From the Field: Extent of Freeze Damage is Unknown

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It is too early to tell whether the 2013 Kansas wheat crop has been severely damaged by this week’s freezing temperatures. But the odds are that farmers from about I-70 south will see some harm, based on reports from several Kansas wheat leaders during a conference call on Friday.

Gary Millershaski, KAWG President from Lakin, said temperatures dropped to 22 degrees by noon on Tuesday, then plummeted to a low of 14 degrees over the next two days. Millershaski says form the Arkansas River south, the wheat had matured to jointing…so it’s possible that wheat in the southwest corner of the state has damage. But, Millershaski points out, “the wheat in our area didn’t look too whippy anyway.”

In Stafford County, Randy Fritzemeier says some of the wheat had jointed by the first of the week. The crop had a weather triple whammy hit it: pea-sized hail fell, snow and 20 to 24 degree temperatures. “I can’t imagine all that helped the crop,” said Fritzemeier, who serves as a director on KAWG.

Saline County seems to be the borderline between wheat maturity and freezing temperatures, says Justin Knopf, KAWG director from Salina. “Not much of the wheat has jointed here and if it had, it was right above the soil surface,” he reports. Soil temperatures were fairly warm as the freezing temperatures hit, so that could protect the crop’s growing point. “I think the early-planted wheat could lose some tillers,” Knopf says, but it will be several days before the extent of any freeze damage is known.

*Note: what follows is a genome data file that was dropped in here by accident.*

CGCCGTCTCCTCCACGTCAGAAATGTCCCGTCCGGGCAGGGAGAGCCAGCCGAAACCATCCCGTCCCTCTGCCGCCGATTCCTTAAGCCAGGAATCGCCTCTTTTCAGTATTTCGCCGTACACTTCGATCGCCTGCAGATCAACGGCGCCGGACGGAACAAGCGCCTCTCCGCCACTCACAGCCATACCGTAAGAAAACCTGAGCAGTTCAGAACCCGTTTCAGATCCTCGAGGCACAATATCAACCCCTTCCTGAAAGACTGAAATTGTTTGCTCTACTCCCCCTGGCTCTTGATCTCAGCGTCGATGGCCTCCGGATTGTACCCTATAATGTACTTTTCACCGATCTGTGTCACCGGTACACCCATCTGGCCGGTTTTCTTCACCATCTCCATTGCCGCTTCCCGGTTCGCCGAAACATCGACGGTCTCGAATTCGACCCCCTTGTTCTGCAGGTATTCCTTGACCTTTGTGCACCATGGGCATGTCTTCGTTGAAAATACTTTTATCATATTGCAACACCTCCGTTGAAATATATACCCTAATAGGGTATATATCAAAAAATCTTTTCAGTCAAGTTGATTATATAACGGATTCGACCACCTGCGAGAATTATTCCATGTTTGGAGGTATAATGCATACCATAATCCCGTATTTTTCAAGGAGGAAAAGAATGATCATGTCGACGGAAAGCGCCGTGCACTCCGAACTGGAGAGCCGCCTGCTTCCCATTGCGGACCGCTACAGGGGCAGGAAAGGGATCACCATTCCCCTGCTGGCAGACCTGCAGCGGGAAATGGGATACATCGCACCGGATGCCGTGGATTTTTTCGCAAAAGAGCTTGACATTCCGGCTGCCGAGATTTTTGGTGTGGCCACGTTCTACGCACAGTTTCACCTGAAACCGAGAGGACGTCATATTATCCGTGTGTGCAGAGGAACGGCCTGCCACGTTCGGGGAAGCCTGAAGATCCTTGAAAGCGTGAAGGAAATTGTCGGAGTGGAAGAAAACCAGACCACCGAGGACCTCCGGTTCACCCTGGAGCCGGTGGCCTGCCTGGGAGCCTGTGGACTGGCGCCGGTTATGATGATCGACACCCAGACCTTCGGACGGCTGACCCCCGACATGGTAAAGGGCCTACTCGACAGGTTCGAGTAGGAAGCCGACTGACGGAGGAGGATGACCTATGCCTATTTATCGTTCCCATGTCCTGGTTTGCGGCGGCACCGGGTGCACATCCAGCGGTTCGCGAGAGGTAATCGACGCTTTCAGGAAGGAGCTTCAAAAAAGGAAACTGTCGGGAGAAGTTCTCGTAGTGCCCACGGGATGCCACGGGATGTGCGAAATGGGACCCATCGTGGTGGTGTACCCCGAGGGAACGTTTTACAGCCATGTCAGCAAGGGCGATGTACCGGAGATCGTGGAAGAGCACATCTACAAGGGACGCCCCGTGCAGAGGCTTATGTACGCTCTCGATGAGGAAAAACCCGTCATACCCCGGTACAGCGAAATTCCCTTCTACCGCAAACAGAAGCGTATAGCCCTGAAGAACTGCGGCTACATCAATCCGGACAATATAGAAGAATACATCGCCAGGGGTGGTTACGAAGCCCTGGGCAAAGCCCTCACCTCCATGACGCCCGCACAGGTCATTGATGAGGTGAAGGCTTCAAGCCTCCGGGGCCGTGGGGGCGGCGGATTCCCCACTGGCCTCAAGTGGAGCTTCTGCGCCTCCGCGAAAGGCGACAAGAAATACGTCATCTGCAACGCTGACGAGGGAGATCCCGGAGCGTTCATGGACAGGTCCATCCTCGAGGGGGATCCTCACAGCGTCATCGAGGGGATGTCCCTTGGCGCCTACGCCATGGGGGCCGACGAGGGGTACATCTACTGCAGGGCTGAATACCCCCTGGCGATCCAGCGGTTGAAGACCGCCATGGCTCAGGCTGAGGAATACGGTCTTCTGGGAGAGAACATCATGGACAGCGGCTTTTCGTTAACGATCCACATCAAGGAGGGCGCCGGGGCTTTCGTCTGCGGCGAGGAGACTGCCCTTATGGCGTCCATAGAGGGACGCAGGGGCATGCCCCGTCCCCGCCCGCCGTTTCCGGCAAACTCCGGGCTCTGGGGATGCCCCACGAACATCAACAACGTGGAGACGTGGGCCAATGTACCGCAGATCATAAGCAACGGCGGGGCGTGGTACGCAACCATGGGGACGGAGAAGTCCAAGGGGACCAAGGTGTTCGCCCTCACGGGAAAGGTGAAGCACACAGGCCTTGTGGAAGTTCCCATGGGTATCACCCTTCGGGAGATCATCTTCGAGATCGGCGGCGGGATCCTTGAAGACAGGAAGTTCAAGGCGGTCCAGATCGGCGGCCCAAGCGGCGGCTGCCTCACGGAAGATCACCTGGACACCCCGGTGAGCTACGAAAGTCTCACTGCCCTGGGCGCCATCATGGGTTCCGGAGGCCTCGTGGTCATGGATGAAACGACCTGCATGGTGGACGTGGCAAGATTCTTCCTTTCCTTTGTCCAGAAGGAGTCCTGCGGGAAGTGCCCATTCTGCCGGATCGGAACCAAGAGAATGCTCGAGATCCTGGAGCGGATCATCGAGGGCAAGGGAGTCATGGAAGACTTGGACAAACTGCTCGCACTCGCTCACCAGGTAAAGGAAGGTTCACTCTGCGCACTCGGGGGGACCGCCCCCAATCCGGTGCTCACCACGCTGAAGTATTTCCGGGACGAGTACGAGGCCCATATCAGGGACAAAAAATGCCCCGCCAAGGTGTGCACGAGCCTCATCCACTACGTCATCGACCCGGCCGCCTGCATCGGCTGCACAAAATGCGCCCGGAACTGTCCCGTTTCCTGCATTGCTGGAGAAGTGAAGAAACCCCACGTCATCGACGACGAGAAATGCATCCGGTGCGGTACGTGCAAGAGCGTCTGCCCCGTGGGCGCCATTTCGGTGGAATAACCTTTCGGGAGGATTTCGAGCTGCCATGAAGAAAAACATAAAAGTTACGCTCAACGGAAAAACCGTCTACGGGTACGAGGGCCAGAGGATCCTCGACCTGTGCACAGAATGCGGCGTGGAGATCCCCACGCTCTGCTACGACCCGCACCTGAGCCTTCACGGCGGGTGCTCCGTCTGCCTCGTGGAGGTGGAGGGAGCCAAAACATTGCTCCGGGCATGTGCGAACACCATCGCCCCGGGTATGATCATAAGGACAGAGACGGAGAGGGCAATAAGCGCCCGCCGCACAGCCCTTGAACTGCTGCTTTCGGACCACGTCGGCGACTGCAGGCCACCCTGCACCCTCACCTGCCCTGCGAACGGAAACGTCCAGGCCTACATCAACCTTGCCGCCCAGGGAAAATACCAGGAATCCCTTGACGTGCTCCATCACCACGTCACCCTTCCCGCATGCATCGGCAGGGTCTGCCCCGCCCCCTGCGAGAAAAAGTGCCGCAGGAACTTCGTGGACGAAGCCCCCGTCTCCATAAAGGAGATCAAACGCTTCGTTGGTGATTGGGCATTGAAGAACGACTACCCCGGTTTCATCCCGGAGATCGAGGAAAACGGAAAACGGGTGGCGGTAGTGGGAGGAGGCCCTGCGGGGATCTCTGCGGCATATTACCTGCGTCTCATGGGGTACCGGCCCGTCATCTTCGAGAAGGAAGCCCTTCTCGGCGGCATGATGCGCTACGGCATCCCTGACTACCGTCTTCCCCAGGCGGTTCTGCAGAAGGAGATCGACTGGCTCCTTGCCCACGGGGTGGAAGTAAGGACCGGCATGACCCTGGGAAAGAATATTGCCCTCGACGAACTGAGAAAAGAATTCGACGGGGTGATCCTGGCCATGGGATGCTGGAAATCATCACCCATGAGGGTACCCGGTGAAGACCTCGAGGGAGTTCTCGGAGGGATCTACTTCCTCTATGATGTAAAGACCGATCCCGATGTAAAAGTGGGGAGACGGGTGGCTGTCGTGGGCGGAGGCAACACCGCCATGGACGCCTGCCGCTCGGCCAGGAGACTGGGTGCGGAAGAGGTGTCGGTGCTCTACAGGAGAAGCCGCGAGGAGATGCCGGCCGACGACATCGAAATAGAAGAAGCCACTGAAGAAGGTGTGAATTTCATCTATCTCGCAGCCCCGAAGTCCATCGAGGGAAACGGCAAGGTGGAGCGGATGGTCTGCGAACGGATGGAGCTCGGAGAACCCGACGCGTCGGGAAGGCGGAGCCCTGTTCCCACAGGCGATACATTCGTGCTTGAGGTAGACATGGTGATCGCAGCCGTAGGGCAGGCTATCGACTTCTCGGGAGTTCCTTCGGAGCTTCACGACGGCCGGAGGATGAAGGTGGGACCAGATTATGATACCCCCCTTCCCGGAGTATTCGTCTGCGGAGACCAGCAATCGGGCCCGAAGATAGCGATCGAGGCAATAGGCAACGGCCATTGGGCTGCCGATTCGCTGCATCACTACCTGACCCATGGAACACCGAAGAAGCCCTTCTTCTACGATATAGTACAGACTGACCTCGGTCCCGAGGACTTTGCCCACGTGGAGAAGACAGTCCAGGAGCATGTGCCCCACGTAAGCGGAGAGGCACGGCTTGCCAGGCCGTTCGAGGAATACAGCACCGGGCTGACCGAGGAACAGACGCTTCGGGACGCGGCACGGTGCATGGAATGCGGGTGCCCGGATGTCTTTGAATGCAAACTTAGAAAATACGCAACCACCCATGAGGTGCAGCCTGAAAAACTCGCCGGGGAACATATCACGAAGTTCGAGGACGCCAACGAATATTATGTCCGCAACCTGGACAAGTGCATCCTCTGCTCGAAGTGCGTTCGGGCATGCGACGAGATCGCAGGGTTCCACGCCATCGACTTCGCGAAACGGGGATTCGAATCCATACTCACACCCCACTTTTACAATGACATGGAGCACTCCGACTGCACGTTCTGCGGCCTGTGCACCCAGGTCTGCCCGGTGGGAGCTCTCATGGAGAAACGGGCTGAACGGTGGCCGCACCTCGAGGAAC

Leaders Mike Jordan, Beloit and Brian Linin, Goodland, said the crop in those areas is farther behind the rest of the state, with the growing point not yet above ground. Thus, freezing temperatures should not affect the wheat.

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